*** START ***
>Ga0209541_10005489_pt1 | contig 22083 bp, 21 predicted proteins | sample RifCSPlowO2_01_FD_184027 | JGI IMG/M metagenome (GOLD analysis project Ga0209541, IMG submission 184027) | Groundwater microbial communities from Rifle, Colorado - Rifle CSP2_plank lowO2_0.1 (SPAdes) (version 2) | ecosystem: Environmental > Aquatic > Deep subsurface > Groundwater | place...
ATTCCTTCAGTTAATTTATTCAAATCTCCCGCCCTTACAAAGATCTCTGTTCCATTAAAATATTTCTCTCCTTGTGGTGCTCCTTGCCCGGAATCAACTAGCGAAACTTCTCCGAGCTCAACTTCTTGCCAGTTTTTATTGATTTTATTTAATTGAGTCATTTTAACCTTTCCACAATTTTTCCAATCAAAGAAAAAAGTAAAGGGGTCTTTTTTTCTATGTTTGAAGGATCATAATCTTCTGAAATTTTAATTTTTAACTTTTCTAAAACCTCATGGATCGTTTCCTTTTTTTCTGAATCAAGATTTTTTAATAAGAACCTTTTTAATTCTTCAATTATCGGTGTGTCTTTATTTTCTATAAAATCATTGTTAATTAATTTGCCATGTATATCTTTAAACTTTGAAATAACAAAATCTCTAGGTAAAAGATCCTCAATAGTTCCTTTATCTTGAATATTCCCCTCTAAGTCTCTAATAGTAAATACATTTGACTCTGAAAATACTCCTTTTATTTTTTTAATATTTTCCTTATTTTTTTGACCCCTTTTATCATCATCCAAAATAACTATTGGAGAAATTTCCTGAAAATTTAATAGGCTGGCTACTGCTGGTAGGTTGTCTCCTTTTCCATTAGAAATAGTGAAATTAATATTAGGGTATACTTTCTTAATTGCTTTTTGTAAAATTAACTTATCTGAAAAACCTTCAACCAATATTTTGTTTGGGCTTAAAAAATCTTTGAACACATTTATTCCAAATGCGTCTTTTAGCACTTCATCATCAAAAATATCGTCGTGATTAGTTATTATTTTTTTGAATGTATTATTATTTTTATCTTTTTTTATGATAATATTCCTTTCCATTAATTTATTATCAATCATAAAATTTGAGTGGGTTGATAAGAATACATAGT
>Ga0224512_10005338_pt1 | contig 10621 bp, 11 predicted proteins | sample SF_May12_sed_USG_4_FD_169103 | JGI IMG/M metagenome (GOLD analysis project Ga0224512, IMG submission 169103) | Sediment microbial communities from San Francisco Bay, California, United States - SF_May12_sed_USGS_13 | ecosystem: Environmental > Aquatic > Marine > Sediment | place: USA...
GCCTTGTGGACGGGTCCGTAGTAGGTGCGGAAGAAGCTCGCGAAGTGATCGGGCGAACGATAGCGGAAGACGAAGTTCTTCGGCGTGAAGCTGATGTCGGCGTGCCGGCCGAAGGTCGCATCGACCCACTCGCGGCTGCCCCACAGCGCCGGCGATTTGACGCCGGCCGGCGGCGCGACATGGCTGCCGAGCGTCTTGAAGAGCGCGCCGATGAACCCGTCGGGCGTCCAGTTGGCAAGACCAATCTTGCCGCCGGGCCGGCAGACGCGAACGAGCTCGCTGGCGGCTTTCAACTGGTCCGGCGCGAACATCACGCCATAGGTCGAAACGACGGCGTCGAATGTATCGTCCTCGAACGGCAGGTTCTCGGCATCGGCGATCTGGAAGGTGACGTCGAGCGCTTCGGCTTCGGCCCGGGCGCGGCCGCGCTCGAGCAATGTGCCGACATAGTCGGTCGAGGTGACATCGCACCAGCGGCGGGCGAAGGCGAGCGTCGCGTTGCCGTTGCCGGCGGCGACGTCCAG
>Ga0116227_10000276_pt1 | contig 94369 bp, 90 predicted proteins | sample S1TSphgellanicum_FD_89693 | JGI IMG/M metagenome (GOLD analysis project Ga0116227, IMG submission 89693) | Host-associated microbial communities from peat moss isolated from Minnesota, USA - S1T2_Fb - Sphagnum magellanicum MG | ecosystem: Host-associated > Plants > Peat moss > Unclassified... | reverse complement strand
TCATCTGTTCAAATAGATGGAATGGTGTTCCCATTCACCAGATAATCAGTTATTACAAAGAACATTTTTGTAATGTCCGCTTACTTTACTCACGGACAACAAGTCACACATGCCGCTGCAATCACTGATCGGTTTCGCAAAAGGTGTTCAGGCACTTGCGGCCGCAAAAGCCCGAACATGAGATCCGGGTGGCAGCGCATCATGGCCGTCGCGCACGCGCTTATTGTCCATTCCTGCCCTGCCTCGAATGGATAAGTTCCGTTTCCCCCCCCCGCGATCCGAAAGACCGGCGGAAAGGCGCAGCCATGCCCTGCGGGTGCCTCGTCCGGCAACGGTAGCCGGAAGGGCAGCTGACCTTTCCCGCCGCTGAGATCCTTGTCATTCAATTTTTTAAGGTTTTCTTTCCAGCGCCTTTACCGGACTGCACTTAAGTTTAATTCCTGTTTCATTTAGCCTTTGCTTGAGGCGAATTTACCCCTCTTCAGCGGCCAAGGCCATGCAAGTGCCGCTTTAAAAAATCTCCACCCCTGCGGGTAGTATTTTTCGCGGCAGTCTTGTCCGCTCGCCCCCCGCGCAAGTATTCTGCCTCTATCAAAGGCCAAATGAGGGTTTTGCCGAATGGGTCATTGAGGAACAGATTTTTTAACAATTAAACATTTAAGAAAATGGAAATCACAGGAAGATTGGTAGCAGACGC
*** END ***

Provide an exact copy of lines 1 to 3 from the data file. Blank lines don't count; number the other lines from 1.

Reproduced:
>Ga0209541_10005489_pt1 | contig 22083 bp, 21 predicted proteins | sample RifCSPlowO2_01_FD_184027 | JGI IMG/M metagenome (GOLD analysis project Ga0209541, IMG submission 184027) | Groundwater microbial communities from Rifle, Colorado - Rifle CSP2_plank lowO2_0.1 (SPAdes) (version 2) | ecosystem: Environmental > Aquatic > Deep subsurface > Groundwater | place...
ATTCCTTCAGTTAATTTATTCAAATCTCCCGCCCTTACAAAGATCTCTGTTCCATTAAAATATTTCTCTCCTTGTGGTGCTCCTTGCCCGGAATCAACTAGCGAAACTTCTCCGAGCTCAACTTCTTGCCAGTTTTTATTGATTTTATTTAATTGAGTCATTTTAACCTTTCCACAATTTTTCCAATCAAAGAAAAAAGTAAAGGGGTCTTTTTTTCTATGTTTGAAGGATCATAATCTTCTGAAATTTTAATTTTTAACTTTTCTAAAACCTCATGGATCGTTTCCTTTTTTTCTGAATCAAGATTTTTTAATAAGAACCTTTTTAATTCTTCAATTATCGGTGTGTCTTTATTTTCTATAAAATCATTGTTAATTAATTTGCCATGTATATCTTTAAACTTTGAAATAACAAAATCTCTAGGTAAAAGATCCTCAATAGTTCCTTTATCTTGAATATTCCCCTCTAAGTCTCTAATAGTAAATACATTTGACTCTGAAAATACTCCTTTTATTTTTTTAATATTTTCCTTATTTTTTTGACCCCTTTTATCATCATCCAAAATAACTATTGGAGAAATTTCCTGAAAATTTAATAGGCTGGCTACTGCTGGTAGGTTGTCTCCTTTTCCATTAGAAATAGTGAAATTAATATTAGGGTATACTTTCTTAATTGCTTTTTGTAAAATTAACTTATCTGAAAAACCTTCAACCAATATTTTGTTTGGGCTTAAAAAATCTTTGAACACATTTATTCCAAATGCGTCTTTTAGCACTTCATCATCAAAAATATCGTCGTGATTAGTTATTATTTTTTTGAATGTATTATTATTTTTATCTTTTTTTATGATAATATTCCTTTCCATTAATTTATTATCAATCATAAAATTTGAGTGGGTTGATAAGAATACATAGT
>Ga0224512_10005338_pt1 | contig 10621 bp, 11 predicted proteins | sample SF_May12_sed_USG_4_FD_169103 | JGI IMG/M metagenome (GOLD analysis project Ga0224512, IMG submission 169103) | Sediment microbial communities from San Francisco Bay, California, United States - SF_May12_sed_USGS_13 | ecosystem: Environmental > Aquatic > Marine > Sediment | place: USA...